If only we’d listened to Senator Robert Byrd. The news report is four and a half years old now, but I keep it on my computer and reread it every so often, to remind myself that on March 19, 2003, with our misconceived, ill-prepared, foolhardy invasion of Iraq in full swing, somebody among our nation’s leadership had the sense to say, “Today I weep for my country.” And Senator Byrd went on to say that by invading Iraq, America had turned its back on its principles, undermined international order, and made the world a more dangerous place. Four and a half years later, I wonder how many Americans still disagree with him.
Life in wartime is never easy. Carrying it on, as we are, under the most disastrously incompetent and corrupt administration in U.S. history, it’s hard to know what any of us can do as individuals. The Republicans, who got us into this mess, are beyond hope; the Democrats, in their cautious and indecisive maneuvering, seem less openly vicious but otherwise not much better. The carnage in Iraq drags on and on; life on the home front, its federal safety net gutted by the greed of Bush & Co., gets worse daily.
If lone individuals are at a loss, imagining what the theater should do under these circumstances is even tougher. Obviously, the war needs to be brought home to the public, in ways not available on TV or the Internet: Perceptions need to be deepened, the ire level needs to be raised, information that goes beyond Pentagon press releases needs to be supplied. These wouldn’t solve the problems we face, but at least they could help the public see exactly how much muck we’re stuck in. How you do this remains an open question; given our media-dazed time, how you make your art reach a wider public instead of merely preaching to the choir has become an even bigger one.
J.T. Rogers’s The Overwhelming deals with the genocidal civil war in Rwanda, but it probably wouldn’t have been produced at this juncture if we hadn’t invaded Iraq. The Overwhelming supplies some data, long since familiar, about what happened in Rwanda, but its focus is on the interactions of a staggeringly naive American family—a professor (Sam Robards) hunting material for the book that will get him tenure, his African-American writer wife (Linda Powell), and his teenage son (Michael Stahl-David) by his first wife. The clan has apparently dropped in so that this bleeding Third World nation can help them sort out their domestic priorities. (The dramaturgy itself smacks of American arrogance, as if we couldn’t understand or wouldn’t care if the play were only about Rwandans.)
Naturally, crashing through the fragile situation like beasts in the underbrush, the three end up endangering the lives of everybody they meant to help, as well as their own. It would be neat as a parable if we hadn’t heard it told so many times before. (It has affinities with Paul Bowles’s novel Let It Come Down and Jon Robin Baitz’s recent A Fair Country, among other works.) First produced at London’s National Theatre, Rogers’s work must have delighted British audiences, who love to see Americans being clueless onstage. We, unfortunately, can get enough of that at home.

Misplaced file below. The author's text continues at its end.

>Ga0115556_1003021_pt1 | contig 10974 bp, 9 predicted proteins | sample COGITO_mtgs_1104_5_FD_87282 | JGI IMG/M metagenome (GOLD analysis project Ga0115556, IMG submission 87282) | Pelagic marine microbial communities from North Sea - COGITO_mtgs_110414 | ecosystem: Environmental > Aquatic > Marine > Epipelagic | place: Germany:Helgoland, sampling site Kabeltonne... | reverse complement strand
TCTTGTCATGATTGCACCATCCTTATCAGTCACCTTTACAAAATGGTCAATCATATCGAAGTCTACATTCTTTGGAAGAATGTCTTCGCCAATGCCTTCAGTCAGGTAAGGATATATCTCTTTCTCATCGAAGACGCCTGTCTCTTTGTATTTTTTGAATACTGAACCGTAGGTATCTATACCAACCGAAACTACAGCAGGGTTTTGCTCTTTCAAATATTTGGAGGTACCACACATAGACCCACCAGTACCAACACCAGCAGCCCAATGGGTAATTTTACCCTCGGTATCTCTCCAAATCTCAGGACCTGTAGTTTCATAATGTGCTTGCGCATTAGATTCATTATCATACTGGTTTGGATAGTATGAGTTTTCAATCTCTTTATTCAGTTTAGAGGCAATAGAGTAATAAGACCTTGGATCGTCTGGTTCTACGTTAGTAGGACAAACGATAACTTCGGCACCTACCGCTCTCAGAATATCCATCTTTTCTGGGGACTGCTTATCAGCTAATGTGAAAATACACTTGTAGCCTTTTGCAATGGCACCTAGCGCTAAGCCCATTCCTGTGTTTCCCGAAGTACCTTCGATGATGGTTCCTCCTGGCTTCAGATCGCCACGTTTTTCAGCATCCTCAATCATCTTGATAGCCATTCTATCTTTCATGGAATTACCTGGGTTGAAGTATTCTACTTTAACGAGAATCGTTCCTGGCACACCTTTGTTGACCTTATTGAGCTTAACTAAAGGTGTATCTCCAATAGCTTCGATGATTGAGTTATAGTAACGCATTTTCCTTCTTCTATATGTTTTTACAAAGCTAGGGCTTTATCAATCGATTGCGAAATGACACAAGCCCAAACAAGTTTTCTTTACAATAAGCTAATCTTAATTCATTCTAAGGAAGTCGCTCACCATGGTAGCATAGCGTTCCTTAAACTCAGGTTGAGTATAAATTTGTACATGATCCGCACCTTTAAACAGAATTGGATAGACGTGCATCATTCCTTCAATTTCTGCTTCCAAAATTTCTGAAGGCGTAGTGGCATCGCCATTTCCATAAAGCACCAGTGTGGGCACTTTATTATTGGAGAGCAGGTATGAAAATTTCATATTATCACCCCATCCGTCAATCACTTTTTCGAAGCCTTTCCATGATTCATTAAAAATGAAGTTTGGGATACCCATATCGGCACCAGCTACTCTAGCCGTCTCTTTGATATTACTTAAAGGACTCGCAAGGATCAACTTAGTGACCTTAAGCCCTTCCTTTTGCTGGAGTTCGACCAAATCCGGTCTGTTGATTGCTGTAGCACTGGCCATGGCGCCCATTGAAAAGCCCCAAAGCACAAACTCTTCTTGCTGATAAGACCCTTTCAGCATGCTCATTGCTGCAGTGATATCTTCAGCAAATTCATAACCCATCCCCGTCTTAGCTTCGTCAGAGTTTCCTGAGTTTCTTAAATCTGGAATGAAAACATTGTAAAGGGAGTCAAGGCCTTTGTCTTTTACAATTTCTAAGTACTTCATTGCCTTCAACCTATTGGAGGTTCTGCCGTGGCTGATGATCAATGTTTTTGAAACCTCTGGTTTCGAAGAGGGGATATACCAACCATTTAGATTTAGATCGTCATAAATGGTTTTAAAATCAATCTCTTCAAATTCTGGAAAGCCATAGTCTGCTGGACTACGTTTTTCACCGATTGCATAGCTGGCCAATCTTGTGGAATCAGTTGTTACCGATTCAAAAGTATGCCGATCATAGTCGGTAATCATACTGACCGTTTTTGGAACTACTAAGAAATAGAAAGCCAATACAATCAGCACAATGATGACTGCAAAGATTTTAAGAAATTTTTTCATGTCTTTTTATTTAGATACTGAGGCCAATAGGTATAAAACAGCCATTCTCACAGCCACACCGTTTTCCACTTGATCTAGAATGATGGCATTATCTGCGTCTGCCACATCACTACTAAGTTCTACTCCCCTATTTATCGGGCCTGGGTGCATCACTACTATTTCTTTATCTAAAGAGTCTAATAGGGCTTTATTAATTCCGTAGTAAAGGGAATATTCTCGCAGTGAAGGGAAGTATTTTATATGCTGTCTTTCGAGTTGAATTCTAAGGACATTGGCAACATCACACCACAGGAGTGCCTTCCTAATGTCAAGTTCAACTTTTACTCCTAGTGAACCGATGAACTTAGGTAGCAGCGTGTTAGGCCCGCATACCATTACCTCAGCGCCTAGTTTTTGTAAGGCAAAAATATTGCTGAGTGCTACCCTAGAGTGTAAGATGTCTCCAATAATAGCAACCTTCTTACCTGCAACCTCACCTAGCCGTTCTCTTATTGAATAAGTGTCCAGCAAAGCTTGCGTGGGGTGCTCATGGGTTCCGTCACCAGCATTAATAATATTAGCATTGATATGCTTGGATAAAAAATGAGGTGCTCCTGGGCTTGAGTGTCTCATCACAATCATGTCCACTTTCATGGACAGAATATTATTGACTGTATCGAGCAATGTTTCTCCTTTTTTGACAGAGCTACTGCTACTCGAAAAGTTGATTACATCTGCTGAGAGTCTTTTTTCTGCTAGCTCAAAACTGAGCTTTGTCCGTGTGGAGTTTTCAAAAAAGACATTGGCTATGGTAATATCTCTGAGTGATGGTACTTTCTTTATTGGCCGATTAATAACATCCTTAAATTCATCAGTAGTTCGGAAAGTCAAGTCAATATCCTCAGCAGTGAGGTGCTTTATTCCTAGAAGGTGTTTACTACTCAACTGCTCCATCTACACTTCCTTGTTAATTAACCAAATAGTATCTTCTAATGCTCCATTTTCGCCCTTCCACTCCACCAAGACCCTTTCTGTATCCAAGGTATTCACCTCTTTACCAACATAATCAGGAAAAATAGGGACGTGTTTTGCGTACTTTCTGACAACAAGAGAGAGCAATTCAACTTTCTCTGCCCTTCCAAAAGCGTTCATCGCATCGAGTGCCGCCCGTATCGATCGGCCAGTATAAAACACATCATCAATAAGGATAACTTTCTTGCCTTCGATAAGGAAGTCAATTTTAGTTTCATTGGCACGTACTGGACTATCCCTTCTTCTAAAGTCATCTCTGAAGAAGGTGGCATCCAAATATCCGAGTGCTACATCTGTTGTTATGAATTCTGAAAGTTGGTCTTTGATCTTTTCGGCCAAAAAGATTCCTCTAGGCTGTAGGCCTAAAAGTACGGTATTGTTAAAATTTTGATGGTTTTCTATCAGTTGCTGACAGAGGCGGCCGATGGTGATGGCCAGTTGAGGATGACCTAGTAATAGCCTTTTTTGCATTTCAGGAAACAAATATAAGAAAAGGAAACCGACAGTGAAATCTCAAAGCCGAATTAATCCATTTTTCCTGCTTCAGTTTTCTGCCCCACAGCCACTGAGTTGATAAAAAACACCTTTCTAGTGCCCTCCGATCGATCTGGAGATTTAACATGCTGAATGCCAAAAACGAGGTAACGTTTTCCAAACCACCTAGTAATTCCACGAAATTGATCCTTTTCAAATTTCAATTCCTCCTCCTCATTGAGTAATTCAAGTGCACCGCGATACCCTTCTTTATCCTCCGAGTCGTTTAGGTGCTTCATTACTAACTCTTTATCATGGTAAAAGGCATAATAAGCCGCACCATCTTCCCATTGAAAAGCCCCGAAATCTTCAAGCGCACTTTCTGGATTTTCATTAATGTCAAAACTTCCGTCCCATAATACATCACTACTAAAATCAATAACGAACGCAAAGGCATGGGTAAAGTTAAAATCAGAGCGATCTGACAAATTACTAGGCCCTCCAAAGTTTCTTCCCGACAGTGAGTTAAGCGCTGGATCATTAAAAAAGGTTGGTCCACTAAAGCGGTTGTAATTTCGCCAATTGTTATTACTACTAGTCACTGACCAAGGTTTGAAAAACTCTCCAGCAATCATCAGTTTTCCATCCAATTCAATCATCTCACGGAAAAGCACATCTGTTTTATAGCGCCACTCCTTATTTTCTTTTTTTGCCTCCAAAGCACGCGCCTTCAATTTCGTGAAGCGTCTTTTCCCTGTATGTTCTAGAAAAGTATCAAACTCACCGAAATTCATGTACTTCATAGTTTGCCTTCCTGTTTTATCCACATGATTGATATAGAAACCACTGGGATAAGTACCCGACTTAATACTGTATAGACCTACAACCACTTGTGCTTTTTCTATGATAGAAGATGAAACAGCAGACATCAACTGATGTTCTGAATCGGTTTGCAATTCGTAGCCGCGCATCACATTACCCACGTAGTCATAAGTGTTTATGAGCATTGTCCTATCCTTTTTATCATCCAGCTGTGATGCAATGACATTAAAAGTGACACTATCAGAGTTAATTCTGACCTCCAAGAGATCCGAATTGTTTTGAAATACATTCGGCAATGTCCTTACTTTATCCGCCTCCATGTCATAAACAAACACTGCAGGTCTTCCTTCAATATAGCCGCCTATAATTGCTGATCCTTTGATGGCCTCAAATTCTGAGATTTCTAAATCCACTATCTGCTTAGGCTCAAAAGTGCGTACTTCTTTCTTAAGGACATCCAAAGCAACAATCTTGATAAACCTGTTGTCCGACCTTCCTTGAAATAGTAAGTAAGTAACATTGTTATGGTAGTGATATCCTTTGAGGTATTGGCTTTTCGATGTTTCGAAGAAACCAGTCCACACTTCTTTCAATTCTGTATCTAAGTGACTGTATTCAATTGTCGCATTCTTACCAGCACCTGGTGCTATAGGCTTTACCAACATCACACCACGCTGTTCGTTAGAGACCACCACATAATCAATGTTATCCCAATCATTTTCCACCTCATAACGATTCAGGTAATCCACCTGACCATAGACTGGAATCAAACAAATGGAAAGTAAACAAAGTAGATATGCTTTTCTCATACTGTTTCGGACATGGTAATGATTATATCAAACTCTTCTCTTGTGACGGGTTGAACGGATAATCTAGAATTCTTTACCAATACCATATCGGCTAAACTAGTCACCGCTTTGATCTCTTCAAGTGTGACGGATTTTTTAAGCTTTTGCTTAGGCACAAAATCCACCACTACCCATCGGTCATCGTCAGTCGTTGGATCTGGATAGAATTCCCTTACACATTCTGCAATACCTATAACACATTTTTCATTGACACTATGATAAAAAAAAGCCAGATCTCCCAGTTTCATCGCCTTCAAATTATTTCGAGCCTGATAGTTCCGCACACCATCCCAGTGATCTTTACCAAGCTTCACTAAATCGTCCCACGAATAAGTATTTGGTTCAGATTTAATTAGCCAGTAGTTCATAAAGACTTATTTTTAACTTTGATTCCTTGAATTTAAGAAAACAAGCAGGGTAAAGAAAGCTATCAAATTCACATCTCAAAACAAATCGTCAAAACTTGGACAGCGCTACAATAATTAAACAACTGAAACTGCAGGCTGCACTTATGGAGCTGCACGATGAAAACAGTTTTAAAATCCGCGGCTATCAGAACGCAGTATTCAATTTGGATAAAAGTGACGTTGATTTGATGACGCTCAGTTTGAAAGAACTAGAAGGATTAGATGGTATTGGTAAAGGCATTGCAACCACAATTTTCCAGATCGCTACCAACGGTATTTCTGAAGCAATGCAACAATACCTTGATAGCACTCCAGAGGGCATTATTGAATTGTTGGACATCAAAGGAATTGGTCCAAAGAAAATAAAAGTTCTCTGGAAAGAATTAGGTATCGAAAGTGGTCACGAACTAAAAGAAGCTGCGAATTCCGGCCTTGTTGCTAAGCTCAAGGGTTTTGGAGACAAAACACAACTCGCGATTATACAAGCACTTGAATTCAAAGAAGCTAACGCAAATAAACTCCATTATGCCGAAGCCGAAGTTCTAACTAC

Still, Rogers’s melodrama has its effective moments, and Max Stafford- Clark’s swift, economical staging redoubles their effectiveness, eking powerful performances out of his excellent cast. Stahl-David, Ron Cephas Jones as the Rwandan friend who may not be all he seems, Owiso Odera as a series of differently hostile officials, and Sharon Washington, as the friend’s desperate wife, all register with particular force. And the show is nearly stolen by Boris McGiver, doubling as a snooty French diplomat and a South African human-rights activist: He turns these two roles, both written as little more than conduits for information the audience needs, into accent-perfect, wholly believable individuals.
Black Watch is a different kettle of fighting fish. Created by Scots artists for Scots audiences, and presented by the National Theatre of Scotland, it draws on the experiences in Iraq of soldiers of the historic Black Watch regiment—which has such ancient emotional ties to Scottish history that its deployment to Iraq was viewed by separatists as something like a desecration. Here, too, much of the material is familiar—soldiers in every war endure the same experiences; just add the desert and high-tech weapons—but it’s kept fresh by being treated from several unusual angles. As well as being foreign to us, the Scots soldiers are peacekeepers rather than combatants: Their nerve-racking position as helpless onlookers links to ours, except that they face situations we can only imagine. And any facile sneering at Americans is mitigated by their own discomfiting relationships with England, Scottish civilians, and their regiment’s tradition. A hilarious top-speed narration of that last, with costume illustrations, exemplifies the ingenious way in which writer Gregory Burke and director John Tiffany have usefully made the evening a collage of fragments, sliding into one another, often through an inventive use of props or sound, in the tradition that began here in the ’60s with the Open Theatre’s Viet Rock. Tiffany sometimes lets individual sequences run on too long, but the text is sharp and the performance intense. That it won’t give us, or Britain, any extra impetus to heave ourselves out of our Iraqi quagmire may be beside the point.